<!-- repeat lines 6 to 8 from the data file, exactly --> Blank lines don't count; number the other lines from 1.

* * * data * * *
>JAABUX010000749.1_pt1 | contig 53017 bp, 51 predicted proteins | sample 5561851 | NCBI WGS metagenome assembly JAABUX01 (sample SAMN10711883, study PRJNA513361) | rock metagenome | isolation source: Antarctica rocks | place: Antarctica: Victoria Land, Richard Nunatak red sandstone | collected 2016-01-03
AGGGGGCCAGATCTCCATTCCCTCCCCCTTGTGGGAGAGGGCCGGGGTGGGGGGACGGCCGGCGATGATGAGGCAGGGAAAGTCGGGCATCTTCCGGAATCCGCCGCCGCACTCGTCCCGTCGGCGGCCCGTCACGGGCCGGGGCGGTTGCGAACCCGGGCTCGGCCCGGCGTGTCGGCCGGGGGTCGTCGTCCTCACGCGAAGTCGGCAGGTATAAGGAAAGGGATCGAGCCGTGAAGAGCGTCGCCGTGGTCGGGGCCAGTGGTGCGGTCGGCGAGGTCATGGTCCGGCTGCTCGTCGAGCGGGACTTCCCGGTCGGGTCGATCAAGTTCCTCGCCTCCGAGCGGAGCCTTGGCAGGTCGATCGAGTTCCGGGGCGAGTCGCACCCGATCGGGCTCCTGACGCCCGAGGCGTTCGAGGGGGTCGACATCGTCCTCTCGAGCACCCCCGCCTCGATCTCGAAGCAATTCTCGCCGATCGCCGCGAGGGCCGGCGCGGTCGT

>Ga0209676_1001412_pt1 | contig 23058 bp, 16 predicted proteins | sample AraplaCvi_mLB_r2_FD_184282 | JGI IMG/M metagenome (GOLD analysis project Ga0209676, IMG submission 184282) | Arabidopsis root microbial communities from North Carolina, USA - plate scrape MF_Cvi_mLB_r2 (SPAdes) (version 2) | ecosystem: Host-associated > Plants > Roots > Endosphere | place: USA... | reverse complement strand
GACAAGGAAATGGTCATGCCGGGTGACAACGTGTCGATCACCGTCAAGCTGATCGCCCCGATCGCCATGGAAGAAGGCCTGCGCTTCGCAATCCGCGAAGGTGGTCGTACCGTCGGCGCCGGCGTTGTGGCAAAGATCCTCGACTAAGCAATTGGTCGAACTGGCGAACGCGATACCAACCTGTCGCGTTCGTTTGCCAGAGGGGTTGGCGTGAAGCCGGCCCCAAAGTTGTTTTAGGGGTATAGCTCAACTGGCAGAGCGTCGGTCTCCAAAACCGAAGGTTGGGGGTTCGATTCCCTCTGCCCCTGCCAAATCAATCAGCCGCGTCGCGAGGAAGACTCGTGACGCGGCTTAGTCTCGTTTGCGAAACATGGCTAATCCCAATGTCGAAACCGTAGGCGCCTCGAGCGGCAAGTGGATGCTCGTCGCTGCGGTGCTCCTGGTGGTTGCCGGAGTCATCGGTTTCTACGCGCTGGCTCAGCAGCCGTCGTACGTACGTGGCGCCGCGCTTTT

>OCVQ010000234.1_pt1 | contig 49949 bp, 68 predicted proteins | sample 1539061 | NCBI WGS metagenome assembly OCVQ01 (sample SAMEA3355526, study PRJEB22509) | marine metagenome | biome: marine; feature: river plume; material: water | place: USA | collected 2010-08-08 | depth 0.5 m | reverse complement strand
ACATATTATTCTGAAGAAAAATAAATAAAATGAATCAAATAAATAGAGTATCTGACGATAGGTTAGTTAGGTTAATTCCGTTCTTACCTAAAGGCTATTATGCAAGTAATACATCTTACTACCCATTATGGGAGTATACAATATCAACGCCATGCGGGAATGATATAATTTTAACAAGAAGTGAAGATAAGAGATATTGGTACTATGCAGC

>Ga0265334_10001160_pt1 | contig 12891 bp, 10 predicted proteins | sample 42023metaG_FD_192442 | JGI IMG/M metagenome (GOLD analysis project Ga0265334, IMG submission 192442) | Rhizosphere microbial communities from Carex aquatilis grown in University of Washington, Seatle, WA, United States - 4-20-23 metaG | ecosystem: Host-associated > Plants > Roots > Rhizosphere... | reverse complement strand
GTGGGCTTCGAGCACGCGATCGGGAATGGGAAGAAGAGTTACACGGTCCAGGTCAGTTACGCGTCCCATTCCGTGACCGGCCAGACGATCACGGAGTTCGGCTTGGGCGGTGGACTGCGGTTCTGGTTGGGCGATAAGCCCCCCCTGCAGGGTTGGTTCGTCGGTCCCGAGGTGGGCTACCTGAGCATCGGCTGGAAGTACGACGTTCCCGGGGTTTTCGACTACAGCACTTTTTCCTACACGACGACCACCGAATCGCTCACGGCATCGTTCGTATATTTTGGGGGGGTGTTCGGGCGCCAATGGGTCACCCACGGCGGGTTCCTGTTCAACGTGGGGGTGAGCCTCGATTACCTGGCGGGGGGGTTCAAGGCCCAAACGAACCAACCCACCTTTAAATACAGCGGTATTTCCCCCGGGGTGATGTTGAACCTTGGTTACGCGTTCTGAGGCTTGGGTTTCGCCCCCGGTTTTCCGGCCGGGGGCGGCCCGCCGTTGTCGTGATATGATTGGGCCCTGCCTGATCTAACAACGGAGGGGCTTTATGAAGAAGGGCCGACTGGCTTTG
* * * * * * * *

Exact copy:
ACATATTATTCTGAAGAAAAATAAATAAAATGAATCAAATAAATAGAGTATCTGACGATAGGTTAGTTAGGTTAATTCCGTTCTTACCTAAAGGCTATTATGCAAGTAATACATCTTACTACCCATTATGGGAGTATACAATATCAACGCCATGCGGGAATGATATAATTTTAACAAGAAGTGAAGATAAGAGATATTGGTACTATGCAGC

>Ga0265334_10001160_pt1 | contig 12891 bp, 10 predicted proteins | sample 42023metaG_FD_192442 | JGI IMG/M metagenome (GOLD analysis project Ga0265334, IMG submission 192442) | Rhizosphere microbial communities from Carex aquatilis grown in University of Washington, Seatle, WA, United States - 4-20-23 metaG | ecosystem: Host-associated > Plants > Roots > Rhizosphere... | reverse complement strand
GTGGGCTTCGAGCACGCGATCGGGAATGGGAAGAAGAGTTACACGGTCCAGGTCAGTTACGCGTCCCATTCCGTGACCGGCCAGACGATCACGGAGTTCGGCTTGGGCGGTGGACTGCGGTTCTGGTTGGGCGATAAGCCCCCCCTGCAGGGTTGGTTCGTCGGTCCCGAGGTGGGCTACCTGAGCATCGGCTGGAAGTACGACGTTCCCGGGGTTTTCGACTACAGCACTTTTTCCTACACGACGACCACCGAATCGCTCACGGCATCGTTCGTATATTTTGGGGGGGTGTTCGGGCGCCAATGGGTCACCCACGGCGGGTTCCTGTTCAACGTGGGGGTGAGCCTCGATTACCTGGCGGGGGGGTTCAAGGCCCAAACGAACCAACCCACCTTTAAATACAGCGGTATTTCCCCCGGGGTGATGTTGAACCTTGGTTACGCGTTCTGAGGCTTGGGTTTCGCCCCCGGTTTTCCGGCCGGGGGCGGCCCGCCGTTGTCGTGATATGATTGGGCCCTGCCTGATCTAACAACGGAGGGGCTTTATGAAGAAGGGCCGACTGGCTTTG